Poland’s president has approved a new law increasing the government’s surveillance powers in the latest controversial move by the ruling Law and Justice party, the BBC reported Friday. The law has raised concerns that it will encroach on privacy rights.

President Andrzej Duda approved the new legislation Thursday that reduces restrictions on police for spying and increases the government’s access to digital data. The government has argued that the threat posed by terrorism necessitated the law, which allows for surveillance to be expanded to 18 months. The law will come into force Saturday, Reuters reported.

The country’s ombudsman said parts of the surveillance legislation could be unconstitutional and that the law will be challenged in court. Human rights group Amnesty International described the new law as one that would “seriously undermine the right to privacy in the country.” The group called for a protest in front of the president’s office Friday.

The surveillance law comes after the government signed a media law in December that gave the government control over public television and radio. Press freedom groups allege the government is heading down an “anti-democratic route.” Polish citizens have protested against all of the new laws.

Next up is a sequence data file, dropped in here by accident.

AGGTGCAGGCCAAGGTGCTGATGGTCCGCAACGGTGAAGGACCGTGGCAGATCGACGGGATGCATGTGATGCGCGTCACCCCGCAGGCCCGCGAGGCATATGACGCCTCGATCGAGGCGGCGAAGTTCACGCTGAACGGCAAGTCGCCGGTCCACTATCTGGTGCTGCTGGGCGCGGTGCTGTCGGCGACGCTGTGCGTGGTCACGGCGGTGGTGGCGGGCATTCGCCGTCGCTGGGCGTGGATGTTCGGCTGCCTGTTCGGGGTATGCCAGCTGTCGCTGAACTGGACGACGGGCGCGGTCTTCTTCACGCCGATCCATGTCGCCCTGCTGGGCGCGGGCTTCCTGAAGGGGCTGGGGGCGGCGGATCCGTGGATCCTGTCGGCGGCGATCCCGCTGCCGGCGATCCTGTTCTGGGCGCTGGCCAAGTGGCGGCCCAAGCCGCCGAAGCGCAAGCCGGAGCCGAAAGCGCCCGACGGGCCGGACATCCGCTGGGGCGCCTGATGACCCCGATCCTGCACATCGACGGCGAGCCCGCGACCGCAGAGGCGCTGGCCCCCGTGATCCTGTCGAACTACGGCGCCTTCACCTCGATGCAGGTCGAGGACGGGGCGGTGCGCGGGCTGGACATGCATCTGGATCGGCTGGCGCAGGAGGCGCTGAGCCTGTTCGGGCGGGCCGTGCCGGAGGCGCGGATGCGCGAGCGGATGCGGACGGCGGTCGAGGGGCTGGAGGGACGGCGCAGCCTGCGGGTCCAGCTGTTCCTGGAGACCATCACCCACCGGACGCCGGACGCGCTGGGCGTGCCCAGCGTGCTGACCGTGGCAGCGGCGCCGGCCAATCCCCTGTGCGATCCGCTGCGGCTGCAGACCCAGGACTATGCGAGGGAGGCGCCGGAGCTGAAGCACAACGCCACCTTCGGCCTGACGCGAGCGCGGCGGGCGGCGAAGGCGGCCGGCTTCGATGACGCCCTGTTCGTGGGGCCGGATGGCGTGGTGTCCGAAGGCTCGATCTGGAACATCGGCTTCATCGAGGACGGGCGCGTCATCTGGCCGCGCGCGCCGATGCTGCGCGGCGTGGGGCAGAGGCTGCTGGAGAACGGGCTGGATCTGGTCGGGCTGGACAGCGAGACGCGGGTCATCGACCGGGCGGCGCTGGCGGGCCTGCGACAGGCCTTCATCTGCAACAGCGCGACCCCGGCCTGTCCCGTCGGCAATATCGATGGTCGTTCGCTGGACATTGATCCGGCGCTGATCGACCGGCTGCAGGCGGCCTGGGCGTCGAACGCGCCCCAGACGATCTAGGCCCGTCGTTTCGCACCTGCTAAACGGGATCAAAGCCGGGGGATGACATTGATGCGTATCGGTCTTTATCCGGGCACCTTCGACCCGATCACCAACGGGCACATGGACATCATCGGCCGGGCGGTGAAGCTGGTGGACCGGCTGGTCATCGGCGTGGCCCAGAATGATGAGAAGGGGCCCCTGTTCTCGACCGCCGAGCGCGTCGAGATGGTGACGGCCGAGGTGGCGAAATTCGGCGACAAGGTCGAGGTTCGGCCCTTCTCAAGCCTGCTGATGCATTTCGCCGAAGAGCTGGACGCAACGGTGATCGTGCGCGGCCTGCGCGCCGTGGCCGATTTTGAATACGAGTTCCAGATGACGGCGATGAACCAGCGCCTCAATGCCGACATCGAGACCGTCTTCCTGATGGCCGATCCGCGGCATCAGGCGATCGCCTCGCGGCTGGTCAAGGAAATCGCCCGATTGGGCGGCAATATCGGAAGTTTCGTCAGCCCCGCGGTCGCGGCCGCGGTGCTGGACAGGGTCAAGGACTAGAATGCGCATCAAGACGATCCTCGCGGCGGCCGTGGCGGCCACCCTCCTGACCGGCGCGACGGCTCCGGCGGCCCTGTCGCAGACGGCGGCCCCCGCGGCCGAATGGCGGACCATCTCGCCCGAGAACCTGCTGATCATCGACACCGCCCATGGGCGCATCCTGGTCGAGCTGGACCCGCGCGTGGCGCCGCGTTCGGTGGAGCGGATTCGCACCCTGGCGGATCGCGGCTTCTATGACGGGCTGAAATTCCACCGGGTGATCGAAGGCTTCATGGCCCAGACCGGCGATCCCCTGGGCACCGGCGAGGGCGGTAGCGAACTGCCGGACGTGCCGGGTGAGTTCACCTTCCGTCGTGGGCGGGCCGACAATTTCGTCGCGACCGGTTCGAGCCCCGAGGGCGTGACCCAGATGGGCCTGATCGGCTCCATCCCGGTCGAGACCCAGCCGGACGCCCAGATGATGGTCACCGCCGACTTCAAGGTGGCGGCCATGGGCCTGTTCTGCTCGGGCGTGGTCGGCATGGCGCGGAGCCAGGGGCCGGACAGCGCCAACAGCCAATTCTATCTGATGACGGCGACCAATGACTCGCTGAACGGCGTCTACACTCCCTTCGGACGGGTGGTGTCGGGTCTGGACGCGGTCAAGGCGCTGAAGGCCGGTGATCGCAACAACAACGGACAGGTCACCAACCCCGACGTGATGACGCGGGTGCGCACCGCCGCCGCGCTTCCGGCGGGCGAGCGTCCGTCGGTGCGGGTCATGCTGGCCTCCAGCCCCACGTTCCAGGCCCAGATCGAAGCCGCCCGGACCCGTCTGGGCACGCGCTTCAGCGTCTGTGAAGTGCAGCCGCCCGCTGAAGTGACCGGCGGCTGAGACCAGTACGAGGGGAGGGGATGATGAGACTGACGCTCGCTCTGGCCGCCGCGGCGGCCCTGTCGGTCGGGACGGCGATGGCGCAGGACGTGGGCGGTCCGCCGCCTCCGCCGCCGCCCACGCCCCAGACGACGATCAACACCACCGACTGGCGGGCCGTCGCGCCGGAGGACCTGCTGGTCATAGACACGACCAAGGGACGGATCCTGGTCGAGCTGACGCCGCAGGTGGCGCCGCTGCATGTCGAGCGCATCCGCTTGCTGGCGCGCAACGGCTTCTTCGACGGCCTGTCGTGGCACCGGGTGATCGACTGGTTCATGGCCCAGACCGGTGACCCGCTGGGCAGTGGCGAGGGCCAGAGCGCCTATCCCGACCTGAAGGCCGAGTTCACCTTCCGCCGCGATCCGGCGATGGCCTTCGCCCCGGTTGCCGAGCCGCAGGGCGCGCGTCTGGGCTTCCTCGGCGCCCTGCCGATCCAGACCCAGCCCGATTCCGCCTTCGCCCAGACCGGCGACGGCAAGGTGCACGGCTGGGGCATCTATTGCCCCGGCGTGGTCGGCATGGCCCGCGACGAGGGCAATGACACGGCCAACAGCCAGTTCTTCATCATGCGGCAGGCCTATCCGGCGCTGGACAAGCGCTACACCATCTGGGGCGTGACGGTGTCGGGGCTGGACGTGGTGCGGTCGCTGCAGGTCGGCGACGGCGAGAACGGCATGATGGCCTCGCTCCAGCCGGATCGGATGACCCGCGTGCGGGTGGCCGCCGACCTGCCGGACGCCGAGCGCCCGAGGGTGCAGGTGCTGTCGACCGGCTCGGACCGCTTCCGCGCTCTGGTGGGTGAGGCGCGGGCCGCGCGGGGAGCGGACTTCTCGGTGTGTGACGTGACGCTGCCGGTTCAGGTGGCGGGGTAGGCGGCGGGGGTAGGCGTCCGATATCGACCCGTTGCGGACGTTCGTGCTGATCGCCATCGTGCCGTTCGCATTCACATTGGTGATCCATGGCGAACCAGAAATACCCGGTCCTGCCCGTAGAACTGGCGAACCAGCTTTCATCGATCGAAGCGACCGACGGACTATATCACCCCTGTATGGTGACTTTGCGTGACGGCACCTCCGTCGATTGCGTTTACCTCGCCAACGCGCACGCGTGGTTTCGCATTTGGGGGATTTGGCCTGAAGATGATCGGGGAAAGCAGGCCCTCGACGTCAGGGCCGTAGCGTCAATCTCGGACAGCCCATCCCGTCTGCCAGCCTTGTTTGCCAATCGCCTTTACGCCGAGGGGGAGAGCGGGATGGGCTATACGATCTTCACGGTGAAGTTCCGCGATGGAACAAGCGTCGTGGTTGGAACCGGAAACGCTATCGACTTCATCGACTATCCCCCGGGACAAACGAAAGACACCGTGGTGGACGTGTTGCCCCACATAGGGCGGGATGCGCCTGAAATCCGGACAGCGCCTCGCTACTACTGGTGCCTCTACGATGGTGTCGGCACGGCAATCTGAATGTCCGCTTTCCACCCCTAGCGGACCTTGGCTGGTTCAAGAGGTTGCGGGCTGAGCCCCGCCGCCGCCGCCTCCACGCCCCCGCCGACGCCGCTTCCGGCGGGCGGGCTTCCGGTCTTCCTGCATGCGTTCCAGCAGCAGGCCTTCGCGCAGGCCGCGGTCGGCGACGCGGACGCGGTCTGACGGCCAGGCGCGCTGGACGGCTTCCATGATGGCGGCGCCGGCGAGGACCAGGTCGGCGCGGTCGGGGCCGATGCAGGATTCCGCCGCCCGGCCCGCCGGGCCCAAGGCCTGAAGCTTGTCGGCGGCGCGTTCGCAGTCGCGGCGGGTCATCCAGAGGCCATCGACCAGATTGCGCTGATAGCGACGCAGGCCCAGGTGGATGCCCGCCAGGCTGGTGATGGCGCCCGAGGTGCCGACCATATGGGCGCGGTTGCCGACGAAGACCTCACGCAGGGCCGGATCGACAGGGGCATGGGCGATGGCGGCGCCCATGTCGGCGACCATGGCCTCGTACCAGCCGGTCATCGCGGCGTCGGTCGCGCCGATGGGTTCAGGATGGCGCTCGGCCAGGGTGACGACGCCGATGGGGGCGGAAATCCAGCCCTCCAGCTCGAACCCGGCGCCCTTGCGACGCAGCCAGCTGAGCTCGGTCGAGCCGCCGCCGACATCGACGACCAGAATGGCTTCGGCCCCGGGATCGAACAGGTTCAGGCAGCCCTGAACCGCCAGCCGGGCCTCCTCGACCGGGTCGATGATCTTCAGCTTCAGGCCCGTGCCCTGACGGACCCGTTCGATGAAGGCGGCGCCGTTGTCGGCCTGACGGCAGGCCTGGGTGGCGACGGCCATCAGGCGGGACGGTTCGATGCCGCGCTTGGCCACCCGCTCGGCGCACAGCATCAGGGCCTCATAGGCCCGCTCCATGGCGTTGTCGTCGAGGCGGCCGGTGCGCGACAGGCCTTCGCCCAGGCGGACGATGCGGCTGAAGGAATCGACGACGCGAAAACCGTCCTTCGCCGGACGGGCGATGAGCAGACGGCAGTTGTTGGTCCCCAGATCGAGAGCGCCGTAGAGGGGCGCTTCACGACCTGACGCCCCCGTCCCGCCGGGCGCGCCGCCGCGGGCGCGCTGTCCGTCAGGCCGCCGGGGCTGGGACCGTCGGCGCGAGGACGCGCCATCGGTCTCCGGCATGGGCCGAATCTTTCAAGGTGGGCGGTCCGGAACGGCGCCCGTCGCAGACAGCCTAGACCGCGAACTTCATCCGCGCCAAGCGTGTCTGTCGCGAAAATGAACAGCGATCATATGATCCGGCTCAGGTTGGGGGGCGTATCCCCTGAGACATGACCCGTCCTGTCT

Free Press, Warsaw, Poland, Jan. 9, 2016 With a banner showing Law and Justice party leader Jaroslaw Kaczynski pulling the strings of puppets in the background, anti-government and pro-media demonstrators protest in support of a free press in the Polish capital of Warsaw, Jan. 9, 2016. Photo: Reuters/Kacper Pempel

“Our privacy, intimacy, is under threat. We can be followed, watched over both in our homes and online,” said Mateusz Kijowski, a protest organizer who took part in a demonstration against the surveillance law in January, Reuters reported.

In an unprecedented move, the European Union is investigating Poland over the media law and another law passed regarding the Constitutional Court to see if the laws fall outside of EU standards, and the new surveillance law is likely to increase worries in Brussels. Poland became a member of the EU in 2004 and has been regarded as a success story among Eastern European states, given its strong economic growth.

The Law and Justice party came to power in October elections with promises of a stimulus program and gained a majority in Parliament.